One of the first things that students leave behind when they graduate from school is the frequent use of testing. While it doesn’t completely go away — just getting a driver’s license will require taking a test — the daily or weekly use of tests and quizzes to measure our competency does not exist outside of school.
My feelings about myself were closely linked to the latest test score I got. I can recall the feelings of elation that came with studying hard for a test and getting an A.
I also remember the feelings I got when I didn’t study, took my chance on a test and did poorly.
There is no denying the carrot-stick effect of tests. The desire to do well and the pain of doing poorly.
The 3 feelings we all share that motivate us — competency, relatedness and autonomy — will pull and push students. But none is quite so easy for a teacher to control as competency. It only requires a test.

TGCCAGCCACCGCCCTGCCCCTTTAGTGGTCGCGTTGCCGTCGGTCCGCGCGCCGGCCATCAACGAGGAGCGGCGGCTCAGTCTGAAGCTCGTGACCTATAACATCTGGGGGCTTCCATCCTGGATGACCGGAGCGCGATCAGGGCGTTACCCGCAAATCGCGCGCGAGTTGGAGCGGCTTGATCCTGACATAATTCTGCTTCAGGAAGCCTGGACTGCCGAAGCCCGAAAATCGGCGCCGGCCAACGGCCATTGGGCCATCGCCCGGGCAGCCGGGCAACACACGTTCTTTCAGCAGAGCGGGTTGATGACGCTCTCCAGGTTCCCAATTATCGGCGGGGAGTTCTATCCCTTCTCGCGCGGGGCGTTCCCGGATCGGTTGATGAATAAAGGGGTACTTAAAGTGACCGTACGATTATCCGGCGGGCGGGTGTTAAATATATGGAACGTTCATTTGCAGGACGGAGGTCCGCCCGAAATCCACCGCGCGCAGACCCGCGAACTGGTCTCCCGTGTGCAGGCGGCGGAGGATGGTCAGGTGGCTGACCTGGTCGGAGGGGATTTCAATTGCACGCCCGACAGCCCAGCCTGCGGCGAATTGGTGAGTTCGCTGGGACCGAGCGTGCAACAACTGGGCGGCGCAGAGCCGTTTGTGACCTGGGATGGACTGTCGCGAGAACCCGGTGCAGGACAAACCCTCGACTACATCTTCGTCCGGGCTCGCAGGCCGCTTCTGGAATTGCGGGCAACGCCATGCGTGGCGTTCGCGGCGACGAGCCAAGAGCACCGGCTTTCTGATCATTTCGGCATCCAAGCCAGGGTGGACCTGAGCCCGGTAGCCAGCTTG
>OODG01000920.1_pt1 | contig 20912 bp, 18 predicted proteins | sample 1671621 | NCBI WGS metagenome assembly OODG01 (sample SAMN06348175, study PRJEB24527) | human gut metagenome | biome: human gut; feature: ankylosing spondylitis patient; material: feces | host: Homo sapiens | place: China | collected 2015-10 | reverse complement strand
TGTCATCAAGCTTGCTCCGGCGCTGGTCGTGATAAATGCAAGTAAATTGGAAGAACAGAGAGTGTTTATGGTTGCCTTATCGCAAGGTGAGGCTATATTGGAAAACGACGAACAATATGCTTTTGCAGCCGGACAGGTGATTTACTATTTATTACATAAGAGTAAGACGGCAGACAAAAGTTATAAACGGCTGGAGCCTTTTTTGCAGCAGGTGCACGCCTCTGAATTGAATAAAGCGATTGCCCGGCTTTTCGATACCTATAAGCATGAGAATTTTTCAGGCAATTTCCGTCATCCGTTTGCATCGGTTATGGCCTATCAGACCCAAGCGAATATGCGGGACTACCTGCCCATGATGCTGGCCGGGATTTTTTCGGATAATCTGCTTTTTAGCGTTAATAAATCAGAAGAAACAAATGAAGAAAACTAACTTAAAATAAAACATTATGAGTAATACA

Tests are easy, efficient and scalable. Testing 30 students is almost as easy as testing 1.
And tests have a natural power. Children seek information about themselves — they are searching for data points to help determine how to feel about themselves. Tests are built to provide that data.
Tests are neither inherently good nor bad. They are tools that are simple, easy and powerful. And that combination of traits make them easy to overuse.
Fortunately, they are not the only way we can evaluate competency and motivate our students.
More on that tomorrow.